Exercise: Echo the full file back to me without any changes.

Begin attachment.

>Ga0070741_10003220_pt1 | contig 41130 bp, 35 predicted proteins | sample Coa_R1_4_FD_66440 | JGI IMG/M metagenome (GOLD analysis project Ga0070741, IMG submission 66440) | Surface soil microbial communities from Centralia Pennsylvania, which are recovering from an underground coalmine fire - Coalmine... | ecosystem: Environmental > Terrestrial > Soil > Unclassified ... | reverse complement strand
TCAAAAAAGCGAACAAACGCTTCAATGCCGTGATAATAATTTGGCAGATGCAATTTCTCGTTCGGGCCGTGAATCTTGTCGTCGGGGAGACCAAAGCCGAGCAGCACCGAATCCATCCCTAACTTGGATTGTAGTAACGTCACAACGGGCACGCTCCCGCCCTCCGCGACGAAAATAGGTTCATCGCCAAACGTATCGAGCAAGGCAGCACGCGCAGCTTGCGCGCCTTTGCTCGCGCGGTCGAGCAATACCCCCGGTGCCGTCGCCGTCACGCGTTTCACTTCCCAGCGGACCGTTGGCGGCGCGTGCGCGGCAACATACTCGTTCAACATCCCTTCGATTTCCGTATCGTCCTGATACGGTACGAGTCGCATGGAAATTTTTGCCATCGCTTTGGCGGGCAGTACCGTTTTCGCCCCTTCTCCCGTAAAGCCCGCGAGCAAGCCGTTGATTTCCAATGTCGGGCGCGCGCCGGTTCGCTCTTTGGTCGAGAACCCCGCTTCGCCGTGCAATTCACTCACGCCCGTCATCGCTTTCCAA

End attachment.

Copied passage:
>Ga0070741_10003220_pt1 | contig 41130 bp, 35 predicted proteins | sample Coa_R1_4_FD_66440 | JGI IMG/M metagenome (GOLD analysis project Ga0070741, IMG submission 66440) | Surface soil microbial communities from Centralia Pennsylvania, which are recovering from an underground coalmine fire - Coalmine... | ecosystem: Environmental > Terrestrial > Soil > Unclassified ... | reverse complement strand
TCAAAAAAGCGAACAAACGCTTCAATGCCGTGATAATAATTTGGCAGATGCAATTTCTCGTTCGGGCCGTGAATCTTGTCGTCGGGGAGACCAAAGCCGAGCAGCACCGAATCCATCCCTAACTTGGATTGTAGTAACGTCACAACGGGCACGCTCCCGCCCTCCGCGACGAAAATAGGTTCATCGCCAAACGTATCGAGCAAGGCAGCACGCGCAGCTTGCGCGCCTTTGCTCGCGCGGTCGAGCAATACCCCCGGTGCCGTCGCCGTCACGCGTTTCACTTCCCAGCGGACCGTTGGCGGCGCGTGCGCGGCAACATACTCGTTCAACATCCCTTCGATTTCCGTATCGTCCTGATACGGTACGAGTCGCATGGAAATTTTTGCCATCGCTTTGGCGGGCAGTACCGTTTTCGCCCCTTCTCCCGTAAAGCCCGCGAGCAAGCCGTTGATTTCCAATGTCGGGCGCGCGCCGGTTCGCTCTTTGGTCGAGAACCCCGCTTCGCCGTGCAATTCACTCACGCCCGTCATCGCTTTCCAA